Russian parliamentarians welcome the fact that the Davos World Economic Forum is holding its session in Moscow. According to Vladimir Tarachev, deputy chairman of the Duma committee on credit organisations and financial markets, the fact that Moscow has become the venue of such a session testifies that Russia's commitment to democratic reform is being translated into life. In his opinion, the session will focus on Russia's current reforms and on attracting investment to the Russian market. As to prospects for Russia's membership in the World Trade Organisation /WTO/, Vladimir Tarachev dubbed this issue very pressing and unalternative. Besides, he said, particular attention should be paid to the terms on which some sectors of Russia's economy will enter the WTO. It will take Russia 8-10 years to live up to the WTO standards, the deputy assured. In his turn, Alexander Chershintsev of the Duma budget and tax committee /the Regions of Russia faction/ said that the visiting session of the forum was meant to encourage investment in Russia's economy. He also spoke out in favour of a well measured approach to Russia's WTO membership. The very accession to the Organisation is dictated by the fact that we live in this world, but the process itself must be well considered in terms of timing and conditions, stressed the parliamentarian. Some sectors of Russia's economy may suffer losses lest the Russian legislation and technological processes are brought in line with the Western standards, he argued. In his opinion, our country is not expected to join the WTO before 2004. According to chairman Ivan Grachev of the subcommittee on immovable property and evaluation of the Duma budget and tax committee, once Russia joins the WTO, it should be guaranteed that its least protected sectors, such as airspace, information and energy industries, will receive further development. In his opinion, Russia's unconditional accession to the WTO will result in transferring Russian capital to the Western market. Moreover, he added, Europe is interested in Russia's integration even to a greater extent.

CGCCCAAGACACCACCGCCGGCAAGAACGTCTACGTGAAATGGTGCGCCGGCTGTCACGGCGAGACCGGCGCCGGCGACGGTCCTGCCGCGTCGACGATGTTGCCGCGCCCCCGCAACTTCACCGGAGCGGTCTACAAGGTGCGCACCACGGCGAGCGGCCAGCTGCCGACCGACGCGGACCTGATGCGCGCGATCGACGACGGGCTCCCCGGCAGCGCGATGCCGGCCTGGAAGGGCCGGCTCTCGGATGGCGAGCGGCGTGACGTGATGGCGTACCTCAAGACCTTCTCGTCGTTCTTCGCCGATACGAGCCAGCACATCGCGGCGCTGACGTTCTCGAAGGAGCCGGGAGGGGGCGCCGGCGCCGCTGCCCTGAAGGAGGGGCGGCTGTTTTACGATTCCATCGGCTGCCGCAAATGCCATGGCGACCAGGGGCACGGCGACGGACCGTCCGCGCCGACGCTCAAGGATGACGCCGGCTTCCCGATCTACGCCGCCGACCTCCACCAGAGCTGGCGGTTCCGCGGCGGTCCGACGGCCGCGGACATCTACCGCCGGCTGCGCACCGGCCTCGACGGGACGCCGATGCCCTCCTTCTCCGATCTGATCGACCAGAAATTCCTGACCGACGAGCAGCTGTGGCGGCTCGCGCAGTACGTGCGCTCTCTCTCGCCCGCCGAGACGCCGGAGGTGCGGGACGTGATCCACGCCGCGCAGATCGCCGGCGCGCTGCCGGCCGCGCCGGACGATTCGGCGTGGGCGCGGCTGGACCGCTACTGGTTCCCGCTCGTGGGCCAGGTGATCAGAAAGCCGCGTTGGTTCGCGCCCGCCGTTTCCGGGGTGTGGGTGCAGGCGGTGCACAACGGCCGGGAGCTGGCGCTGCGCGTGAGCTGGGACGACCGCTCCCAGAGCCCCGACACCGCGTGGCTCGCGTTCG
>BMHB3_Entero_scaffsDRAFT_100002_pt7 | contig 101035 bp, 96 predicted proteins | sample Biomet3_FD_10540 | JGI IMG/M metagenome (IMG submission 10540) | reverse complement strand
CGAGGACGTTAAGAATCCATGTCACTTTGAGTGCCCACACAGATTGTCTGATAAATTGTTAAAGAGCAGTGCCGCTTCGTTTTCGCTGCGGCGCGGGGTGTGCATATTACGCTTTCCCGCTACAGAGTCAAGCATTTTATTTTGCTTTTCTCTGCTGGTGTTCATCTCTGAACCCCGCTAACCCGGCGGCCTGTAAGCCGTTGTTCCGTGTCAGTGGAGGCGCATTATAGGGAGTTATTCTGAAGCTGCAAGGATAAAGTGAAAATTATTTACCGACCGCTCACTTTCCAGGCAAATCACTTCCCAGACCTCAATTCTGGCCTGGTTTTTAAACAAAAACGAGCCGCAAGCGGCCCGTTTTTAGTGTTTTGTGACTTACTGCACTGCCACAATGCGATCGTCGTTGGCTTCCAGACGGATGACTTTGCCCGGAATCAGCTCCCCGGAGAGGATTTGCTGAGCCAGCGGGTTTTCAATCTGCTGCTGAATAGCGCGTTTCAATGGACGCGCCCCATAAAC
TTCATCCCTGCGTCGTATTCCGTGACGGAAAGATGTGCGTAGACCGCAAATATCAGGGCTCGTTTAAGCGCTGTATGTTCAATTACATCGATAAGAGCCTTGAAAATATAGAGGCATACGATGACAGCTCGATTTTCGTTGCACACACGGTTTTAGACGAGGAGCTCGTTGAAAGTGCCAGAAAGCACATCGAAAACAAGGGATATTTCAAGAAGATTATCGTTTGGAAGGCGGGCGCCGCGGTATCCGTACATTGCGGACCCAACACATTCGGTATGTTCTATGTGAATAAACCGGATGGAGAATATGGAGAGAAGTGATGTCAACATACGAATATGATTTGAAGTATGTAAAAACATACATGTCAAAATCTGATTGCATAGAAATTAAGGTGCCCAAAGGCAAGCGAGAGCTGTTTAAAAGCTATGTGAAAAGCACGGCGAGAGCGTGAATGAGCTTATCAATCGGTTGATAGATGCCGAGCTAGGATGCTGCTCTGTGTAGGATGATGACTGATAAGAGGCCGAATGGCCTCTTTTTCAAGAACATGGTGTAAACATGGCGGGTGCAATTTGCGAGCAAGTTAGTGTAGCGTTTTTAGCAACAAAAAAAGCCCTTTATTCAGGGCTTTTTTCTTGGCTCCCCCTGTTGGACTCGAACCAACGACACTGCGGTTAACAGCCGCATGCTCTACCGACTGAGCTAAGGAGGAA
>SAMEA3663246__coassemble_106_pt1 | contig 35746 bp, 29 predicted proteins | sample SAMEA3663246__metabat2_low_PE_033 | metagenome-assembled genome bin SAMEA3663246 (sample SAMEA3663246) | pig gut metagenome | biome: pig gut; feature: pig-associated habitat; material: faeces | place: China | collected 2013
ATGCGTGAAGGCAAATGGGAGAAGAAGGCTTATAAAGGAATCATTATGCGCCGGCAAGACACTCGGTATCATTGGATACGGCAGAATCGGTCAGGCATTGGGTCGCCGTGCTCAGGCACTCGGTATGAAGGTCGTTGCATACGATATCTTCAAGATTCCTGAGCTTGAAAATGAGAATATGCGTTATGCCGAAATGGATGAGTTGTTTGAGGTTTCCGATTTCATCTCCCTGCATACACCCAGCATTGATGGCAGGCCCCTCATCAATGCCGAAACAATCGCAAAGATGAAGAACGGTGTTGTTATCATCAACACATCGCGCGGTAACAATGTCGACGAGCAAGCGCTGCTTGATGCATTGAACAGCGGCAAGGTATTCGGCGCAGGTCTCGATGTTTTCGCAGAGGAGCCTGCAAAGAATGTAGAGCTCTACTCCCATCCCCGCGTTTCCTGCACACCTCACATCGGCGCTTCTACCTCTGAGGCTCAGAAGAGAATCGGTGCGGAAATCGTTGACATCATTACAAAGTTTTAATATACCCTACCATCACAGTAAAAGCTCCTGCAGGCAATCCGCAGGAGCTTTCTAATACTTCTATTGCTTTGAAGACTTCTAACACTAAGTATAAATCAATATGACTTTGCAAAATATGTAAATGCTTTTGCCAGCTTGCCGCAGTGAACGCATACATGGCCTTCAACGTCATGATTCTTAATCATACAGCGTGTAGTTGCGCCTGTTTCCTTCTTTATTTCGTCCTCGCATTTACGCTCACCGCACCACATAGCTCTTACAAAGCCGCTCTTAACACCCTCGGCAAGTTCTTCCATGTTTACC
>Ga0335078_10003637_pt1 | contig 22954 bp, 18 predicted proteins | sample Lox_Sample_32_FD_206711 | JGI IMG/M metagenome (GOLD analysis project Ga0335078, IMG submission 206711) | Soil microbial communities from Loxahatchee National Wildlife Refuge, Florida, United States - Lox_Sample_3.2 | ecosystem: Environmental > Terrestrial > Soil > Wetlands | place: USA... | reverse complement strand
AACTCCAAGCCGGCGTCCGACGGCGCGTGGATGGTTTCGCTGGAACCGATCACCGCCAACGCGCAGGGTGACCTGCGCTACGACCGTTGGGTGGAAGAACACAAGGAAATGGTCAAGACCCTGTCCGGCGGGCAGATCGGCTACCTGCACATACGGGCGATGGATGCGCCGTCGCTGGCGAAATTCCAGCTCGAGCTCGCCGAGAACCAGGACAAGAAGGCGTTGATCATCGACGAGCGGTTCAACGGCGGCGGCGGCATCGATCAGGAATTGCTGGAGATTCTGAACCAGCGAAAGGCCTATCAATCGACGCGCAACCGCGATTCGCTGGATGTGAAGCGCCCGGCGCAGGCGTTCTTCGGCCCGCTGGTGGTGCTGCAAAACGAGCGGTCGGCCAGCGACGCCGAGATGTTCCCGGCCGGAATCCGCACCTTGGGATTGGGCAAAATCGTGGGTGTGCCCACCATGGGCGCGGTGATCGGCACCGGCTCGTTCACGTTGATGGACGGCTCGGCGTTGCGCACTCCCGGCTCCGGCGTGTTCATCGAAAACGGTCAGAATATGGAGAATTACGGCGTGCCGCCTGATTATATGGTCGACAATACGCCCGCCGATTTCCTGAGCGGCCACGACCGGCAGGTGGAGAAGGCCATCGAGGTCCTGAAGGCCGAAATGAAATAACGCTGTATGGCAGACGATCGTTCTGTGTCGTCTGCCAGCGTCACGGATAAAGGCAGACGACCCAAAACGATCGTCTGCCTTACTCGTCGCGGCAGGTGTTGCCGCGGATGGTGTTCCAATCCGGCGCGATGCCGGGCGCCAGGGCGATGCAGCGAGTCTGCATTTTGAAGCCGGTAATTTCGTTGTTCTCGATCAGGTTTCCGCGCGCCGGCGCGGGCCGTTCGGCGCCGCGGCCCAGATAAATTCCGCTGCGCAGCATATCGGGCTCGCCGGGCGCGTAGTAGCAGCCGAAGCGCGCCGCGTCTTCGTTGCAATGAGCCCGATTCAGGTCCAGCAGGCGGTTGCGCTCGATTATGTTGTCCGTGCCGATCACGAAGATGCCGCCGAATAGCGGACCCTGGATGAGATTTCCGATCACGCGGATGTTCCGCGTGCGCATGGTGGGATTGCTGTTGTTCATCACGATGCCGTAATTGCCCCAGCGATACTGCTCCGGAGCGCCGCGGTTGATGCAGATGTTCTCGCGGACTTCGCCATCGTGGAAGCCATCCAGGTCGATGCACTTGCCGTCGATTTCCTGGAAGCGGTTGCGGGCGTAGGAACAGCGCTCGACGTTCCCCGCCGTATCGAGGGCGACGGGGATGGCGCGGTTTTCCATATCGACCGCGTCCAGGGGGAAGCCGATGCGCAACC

Photos show many anti-Ukrainian and anti-EU slogans that the farmers use in their demonstration. One of the banners attached to a tractor calls on Russian President Vladimir Putin to bring "Ukraine, Brussels and our rulers” to order